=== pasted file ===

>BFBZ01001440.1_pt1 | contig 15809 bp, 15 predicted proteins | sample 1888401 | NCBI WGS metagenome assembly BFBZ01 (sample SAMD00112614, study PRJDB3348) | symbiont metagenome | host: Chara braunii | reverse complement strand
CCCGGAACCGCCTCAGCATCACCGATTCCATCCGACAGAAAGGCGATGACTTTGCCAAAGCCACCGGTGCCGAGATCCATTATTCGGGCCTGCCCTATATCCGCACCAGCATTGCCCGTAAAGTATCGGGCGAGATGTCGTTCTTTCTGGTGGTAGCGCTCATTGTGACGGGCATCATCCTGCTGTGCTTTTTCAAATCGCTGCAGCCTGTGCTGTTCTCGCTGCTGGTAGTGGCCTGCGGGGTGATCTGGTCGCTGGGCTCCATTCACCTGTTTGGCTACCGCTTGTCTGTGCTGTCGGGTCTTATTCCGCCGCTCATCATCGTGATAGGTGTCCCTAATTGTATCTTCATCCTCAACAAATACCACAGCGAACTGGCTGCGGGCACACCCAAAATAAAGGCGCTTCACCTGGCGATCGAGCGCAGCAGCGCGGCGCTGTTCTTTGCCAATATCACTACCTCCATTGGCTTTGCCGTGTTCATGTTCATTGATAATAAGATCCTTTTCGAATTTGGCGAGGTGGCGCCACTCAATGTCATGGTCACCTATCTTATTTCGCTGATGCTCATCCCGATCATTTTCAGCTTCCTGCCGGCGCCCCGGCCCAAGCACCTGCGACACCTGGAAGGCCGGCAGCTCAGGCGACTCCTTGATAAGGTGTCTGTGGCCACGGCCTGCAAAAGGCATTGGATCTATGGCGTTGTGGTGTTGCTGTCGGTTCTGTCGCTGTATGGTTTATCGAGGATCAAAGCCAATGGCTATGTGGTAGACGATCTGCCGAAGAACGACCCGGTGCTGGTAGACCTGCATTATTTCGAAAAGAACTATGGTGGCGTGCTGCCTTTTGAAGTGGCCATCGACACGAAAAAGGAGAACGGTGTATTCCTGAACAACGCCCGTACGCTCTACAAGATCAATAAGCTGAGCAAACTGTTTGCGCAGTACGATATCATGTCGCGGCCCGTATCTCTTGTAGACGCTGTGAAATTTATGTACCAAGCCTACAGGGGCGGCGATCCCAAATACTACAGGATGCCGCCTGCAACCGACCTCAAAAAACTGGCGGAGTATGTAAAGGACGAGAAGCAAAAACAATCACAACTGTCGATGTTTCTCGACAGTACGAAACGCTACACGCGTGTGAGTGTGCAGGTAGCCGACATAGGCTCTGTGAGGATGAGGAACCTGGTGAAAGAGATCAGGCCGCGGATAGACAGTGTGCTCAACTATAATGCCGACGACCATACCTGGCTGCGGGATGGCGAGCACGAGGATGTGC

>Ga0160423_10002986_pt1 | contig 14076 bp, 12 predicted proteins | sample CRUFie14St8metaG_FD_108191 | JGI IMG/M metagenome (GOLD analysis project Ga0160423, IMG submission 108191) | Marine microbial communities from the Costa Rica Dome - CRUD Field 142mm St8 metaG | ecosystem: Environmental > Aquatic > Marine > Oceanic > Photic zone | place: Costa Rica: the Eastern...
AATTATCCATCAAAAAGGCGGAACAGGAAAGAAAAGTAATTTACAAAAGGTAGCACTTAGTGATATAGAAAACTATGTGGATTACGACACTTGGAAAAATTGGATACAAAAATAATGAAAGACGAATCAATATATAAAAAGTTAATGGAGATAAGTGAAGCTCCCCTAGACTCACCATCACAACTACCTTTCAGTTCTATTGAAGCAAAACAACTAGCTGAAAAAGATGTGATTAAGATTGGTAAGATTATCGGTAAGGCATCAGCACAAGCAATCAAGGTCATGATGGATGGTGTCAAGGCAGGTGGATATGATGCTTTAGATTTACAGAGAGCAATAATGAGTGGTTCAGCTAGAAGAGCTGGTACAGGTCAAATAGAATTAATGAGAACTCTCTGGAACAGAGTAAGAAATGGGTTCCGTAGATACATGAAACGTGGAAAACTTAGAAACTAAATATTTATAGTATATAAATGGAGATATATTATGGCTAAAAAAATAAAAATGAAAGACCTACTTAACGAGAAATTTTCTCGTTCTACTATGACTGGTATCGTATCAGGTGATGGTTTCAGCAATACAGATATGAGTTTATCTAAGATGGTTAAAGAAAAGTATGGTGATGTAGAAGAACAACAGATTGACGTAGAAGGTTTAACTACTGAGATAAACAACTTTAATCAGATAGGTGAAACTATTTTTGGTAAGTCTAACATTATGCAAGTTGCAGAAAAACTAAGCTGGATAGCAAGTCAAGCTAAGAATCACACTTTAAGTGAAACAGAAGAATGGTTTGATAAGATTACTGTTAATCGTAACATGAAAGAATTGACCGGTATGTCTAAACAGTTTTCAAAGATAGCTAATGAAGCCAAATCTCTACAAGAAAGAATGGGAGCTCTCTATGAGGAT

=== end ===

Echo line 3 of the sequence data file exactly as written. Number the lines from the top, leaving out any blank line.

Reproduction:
>Ga0160423_10002986_pt1 | contig 14076 bp, 12 predicted proteins | sample CRUFie14St8metaG_FD_108191 | JGI IMG/M metagenome (GOLD analysis project Ga0160423, IMG submission 108191) | Marine microbial communities from the Costa Rica Dome - CRUD Field 142mm St8 metaG | ecosystem: Environmental > Aquatic > Marine > Oceanic > Photic zone | place: Costa Rica: the Eastern...